When I see a fitness blogger, I think about how I want to look like them. Unfortunately, I love pizza and hate the gym.
When I see a doctor, I think about how I would love to save lives too. But nah, I don’t want to spend another decade in school.
When I see photos of mountaineers, I crave that kind of adventure for myself. Then again, I’d rather not risk losing a toe to frostbite. Plus, the idea of dangling off of a cliffside sounds like a little more than I’m prepared to handle.
So instead, I push all these desires aside, put on my coziest pajamas and settle for ice cream and a movie. Tomorrow when I wake up, I’ll be the same person I was yesterday. I’m guessing you will be, too.
I’m passionate about a lot of things, but I love baking. When I reflect on my progress over the years, I’ve noticed a lot of improvement. But here’s the problem: My progress is painfully slow.
As Latter-day Saints, we should all strive to be better. We’re here to attain knowledge, experience and skills. So how do we improve?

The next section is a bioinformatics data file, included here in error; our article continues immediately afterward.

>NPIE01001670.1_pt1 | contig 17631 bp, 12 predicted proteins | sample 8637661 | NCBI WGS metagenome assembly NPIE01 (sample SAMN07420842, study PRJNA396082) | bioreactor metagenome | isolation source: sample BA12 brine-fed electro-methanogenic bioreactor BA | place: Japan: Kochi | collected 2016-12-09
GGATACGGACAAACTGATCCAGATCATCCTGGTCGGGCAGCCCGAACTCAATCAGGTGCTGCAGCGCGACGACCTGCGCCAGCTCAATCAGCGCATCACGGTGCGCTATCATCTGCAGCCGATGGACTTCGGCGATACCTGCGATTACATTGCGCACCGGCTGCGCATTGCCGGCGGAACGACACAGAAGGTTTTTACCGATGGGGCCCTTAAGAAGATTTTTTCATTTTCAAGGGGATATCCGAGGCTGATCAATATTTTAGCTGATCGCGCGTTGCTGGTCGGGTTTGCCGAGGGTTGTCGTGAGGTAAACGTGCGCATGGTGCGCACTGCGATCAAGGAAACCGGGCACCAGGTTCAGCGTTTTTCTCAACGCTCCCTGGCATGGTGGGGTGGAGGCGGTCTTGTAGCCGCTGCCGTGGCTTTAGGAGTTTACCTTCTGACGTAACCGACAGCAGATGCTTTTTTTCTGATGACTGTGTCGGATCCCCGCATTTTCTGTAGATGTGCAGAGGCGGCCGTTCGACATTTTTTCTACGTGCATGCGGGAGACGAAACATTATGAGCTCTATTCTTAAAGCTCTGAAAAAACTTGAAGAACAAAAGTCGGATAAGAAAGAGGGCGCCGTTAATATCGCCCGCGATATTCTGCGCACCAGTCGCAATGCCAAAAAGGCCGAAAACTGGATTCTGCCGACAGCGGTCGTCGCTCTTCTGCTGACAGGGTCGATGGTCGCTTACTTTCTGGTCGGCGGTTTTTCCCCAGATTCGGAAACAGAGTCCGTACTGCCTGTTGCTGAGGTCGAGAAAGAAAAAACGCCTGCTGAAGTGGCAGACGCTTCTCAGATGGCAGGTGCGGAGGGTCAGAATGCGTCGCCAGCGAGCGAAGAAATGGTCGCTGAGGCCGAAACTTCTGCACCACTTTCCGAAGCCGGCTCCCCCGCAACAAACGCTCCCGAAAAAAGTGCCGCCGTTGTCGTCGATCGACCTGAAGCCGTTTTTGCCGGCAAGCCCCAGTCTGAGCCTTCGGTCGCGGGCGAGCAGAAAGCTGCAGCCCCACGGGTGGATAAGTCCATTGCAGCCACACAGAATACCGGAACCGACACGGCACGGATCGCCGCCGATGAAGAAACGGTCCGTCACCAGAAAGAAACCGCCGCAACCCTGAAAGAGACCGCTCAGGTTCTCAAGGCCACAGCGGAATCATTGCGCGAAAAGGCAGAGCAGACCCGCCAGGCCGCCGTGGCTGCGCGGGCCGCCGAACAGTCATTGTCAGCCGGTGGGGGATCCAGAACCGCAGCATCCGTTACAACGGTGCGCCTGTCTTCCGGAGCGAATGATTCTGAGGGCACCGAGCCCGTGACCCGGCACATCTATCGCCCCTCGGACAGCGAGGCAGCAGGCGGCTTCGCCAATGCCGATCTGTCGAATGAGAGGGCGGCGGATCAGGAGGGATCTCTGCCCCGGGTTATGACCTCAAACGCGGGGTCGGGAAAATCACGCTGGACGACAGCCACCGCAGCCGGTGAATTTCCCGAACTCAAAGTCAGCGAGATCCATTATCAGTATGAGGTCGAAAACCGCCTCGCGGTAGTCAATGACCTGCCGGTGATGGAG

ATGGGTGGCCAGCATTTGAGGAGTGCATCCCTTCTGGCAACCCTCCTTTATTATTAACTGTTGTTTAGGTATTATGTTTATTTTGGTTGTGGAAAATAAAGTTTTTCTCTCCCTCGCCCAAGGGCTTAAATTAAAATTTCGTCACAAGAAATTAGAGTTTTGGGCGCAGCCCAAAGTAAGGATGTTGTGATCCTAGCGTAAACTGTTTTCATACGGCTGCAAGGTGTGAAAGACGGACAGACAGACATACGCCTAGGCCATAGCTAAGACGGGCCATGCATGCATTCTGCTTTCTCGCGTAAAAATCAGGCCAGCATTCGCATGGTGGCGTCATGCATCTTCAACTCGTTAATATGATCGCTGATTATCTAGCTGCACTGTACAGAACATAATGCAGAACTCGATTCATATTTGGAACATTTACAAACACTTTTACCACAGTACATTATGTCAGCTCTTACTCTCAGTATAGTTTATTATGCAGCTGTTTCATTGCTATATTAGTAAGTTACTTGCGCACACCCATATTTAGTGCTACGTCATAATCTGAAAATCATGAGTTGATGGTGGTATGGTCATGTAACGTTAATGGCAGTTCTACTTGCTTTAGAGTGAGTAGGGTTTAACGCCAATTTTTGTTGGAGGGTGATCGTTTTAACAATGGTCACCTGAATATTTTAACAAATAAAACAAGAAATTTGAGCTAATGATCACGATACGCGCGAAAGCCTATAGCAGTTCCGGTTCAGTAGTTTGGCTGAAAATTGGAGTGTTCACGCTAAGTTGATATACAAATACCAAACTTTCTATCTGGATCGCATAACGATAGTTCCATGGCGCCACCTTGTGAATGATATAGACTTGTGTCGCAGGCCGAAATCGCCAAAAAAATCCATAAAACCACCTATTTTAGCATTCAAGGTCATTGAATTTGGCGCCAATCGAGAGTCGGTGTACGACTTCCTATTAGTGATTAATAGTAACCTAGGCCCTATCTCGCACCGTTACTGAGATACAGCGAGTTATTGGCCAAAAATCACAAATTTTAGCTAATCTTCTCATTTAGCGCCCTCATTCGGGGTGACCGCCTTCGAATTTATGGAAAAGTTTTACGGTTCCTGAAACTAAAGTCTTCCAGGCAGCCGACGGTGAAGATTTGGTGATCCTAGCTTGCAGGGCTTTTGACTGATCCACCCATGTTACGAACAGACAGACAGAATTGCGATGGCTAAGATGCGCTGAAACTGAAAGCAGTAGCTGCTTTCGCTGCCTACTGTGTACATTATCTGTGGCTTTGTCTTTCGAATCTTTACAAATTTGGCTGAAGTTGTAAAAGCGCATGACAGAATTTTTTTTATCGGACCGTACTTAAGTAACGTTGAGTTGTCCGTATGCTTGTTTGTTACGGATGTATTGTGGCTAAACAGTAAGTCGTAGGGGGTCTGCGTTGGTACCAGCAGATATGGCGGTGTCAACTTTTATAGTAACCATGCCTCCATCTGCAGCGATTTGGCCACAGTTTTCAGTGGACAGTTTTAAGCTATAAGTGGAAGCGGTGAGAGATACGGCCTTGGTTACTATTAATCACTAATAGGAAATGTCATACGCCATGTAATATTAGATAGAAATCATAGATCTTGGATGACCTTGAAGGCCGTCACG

In each of us, there are two people: who we are, and who we want to be. If you want to close the gap between these two people, you need to be held accountable for your progress. You need to be willing to identify your weaknesses. You need to be pushed as much as you need to be encouraged. You need a coach, and you need to find the right one.
A good coach is somebody who encourages you to leave your comfort zone. They make sure you know you have value, even when youmake mistakes.
You need somebody who looks at your work and honestly tells you how to improve. For me, that means it’s OK to tell me the last batch of chocolate chip cookies had a little too much salt in them, or the eclairs should have been left in the oven for an extra five minutes.
If you know I want to improve, let me know how I can improve.
If somebody values your opinion enough to ask for it, share it. Kindness is a priority, but polite and dishonest “kindness” isn’t going to help.
A coach can change your life, but the wrong one may be counterproductive. In the past, people have encouraged my creative works and pushed me to be better. This was good, but it was always at the cost of my self-worth.
It wasn’t a question of “how can you be better?” It was a matter of “why can’t you just do that right? Can you do anything right?” They didn’t stretch my creativity; they crippled it until I was too scared to create, at all. If you find these people, they may be critics, but never your coach.
Maybe you’re faster, stronger or more skilled than your coach. It helps to have a coach who is experienced, but they don’t need to be perfect. It doesn’t matter if they’re better than you; it only matters if they help you be better.